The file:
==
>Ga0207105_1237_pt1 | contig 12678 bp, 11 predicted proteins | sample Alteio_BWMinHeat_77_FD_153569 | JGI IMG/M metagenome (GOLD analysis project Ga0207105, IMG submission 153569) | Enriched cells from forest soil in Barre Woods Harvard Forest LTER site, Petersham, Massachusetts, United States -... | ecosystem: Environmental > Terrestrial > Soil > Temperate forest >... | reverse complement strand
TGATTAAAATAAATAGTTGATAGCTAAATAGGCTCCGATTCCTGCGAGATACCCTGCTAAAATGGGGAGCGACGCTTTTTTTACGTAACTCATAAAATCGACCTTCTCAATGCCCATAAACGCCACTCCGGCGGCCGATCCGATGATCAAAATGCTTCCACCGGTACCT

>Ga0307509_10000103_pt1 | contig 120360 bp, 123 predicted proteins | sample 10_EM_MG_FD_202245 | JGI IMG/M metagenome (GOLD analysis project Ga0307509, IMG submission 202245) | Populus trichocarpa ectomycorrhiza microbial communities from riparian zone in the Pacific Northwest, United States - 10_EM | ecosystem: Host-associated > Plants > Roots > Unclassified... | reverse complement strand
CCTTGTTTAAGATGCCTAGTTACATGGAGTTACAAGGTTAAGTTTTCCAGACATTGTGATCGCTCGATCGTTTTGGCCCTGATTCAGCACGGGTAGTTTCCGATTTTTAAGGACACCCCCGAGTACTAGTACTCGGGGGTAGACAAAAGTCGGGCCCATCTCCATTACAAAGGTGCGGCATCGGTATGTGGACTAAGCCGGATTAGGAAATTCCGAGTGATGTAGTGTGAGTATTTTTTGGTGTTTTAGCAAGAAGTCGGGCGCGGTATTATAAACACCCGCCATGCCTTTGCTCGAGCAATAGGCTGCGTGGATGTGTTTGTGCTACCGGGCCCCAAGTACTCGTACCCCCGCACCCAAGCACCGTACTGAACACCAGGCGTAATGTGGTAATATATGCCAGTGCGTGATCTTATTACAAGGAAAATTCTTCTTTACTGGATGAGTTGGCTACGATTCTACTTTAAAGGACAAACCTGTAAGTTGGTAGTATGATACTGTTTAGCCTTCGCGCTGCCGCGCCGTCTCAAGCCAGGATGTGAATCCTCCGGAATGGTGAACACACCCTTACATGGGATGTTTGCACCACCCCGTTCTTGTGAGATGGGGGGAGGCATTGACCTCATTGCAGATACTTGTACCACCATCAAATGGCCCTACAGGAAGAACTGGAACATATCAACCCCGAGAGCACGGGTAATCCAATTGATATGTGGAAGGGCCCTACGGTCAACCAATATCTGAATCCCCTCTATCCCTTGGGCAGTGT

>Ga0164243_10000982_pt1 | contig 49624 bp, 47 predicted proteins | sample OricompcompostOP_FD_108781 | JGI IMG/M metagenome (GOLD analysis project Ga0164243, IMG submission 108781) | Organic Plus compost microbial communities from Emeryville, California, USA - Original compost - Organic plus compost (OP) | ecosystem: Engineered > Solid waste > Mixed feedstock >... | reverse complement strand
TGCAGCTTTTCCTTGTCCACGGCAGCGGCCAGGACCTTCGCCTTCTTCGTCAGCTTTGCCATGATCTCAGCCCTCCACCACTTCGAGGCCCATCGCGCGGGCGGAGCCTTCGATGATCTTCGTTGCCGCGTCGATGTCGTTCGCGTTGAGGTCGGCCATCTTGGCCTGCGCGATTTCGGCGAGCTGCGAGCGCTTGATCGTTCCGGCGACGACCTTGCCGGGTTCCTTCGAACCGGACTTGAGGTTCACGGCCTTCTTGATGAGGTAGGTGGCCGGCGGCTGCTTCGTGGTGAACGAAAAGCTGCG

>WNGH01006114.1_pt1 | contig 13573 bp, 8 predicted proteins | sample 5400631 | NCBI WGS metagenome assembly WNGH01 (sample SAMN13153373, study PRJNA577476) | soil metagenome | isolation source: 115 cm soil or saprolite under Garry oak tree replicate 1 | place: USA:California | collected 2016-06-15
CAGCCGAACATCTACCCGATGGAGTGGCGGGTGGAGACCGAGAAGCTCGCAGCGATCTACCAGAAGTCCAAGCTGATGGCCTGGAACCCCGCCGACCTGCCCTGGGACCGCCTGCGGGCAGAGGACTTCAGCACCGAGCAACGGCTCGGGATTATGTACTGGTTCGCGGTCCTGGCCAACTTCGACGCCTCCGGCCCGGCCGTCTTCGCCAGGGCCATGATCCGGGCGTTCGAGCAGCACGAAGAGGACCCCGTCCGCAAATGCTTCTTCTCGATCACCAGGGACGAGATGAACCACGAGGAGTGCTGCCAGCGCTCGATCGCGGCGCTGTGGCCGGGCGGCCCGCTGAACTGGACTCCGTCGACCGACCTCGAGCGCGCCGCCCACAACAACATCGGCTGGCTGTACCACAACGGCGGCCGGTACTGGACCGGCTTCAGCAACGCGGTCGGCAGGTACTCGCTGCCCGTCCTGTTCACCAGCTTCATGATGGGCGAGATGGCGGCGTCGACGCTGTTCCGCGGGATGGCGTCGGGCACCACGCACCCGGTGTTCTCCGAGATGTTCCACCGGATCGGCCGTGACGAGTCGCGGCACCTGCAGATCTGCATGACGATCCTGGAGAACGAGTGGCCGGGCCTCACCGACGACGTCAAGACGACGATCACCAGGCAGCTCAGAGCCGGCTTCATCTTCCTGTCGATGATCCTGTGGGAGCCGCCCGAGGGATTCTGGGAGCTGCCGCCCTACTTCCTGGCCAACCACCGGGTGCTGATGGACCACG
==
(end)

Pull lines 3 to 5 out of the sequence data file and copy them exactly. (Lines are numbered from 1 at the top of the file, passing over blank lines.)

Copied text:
>Ga0307509_10000103_pt1 | contig 120360 bp, 123 predicted proteins | sample 10_EM_MG_FD_202245 | JGI IMG/M metagenome (GOLD analysis project Ga0307509, IMG submission 202245) | Populus trichocarpa ectomycorrhiza microbial communities from riparian zone in the Pacific Northwest, United States - 10_EM | ecosystem: Host-associated > Plants > Roots > Unclassified... | reverse complement strand
CCTTGTTTAAGATGCCTAGTTACATGGAGTTACAAGGTTAAGTTTTCCAGACATTGTGATCGCTCGATCGTTTTGGCCCTGATTCAGCACGGGTAGTTTCCGATTTTTAAGGACACCCCCGAGTACTAGTACTCGGGGGTAGACAAAAGTCGGGCCCATCTCCATTACAAAGGTGCGGCATCGGTATGTGGACTAAGCCGGATTAGGAAATTCCGAGTGATGTAGTGTGAGTATTTTTTGGTGTTTTAGCAAGAAGTCGGGCGCGGTATTATAAACACCCGCCATGCCTTTGCTCGAGCAATAGGCTGCGTGGATGTGTTTGTGCTACCGGGCCCCAAGTACTCGTACCCCCGCACCCAAGCACCGTACTGAACACCAGGCGTAATGTGGTAATATATGCCAGTGCGTGATCTTATTACAAGGAAAATTCTTCTTTACTGGATGAGTTGGCTACGATTCTACTTTAAAGGACAAACCTGTAAGTTGGTAGTATGATACTGTTTAGCCTTCGCGCTGCCGCGCCGTCTCAAGCCAGGATGTGAATCCTCCGGAATGGTGAACACACCCTTACATGGGATGTTTGCACCACCCCGTTCTTGTGAGATGGGGGGAGGCATTGACCTCATTGCAGATACTTGTACCACCATCAAATGGCCCTACAGGAAGAACTGGAACATATCAACCCCGAGAGCACGGGTAATCCAATTGATATGTGGAAGGGCCCTACGGTCAACCAATATCTGAATCCCCTCTATCCCTTGGGCAGTGT

>Ga0164243_10000982_pt1 | contig 49624 bp, 47 predicted proteins | sample OricompcompostOP_FD_108781 | JGI IMG/M metagenome (GOLD analysis project Ga0164243, IMG submission 108781) | Organic Plus compost microbial communities from Emeryville, California, USA - Original compost - Organic plus compost (OP) | ecosystem: Engineered > Solid waste > Mixed feedstock >... | reverse complement strand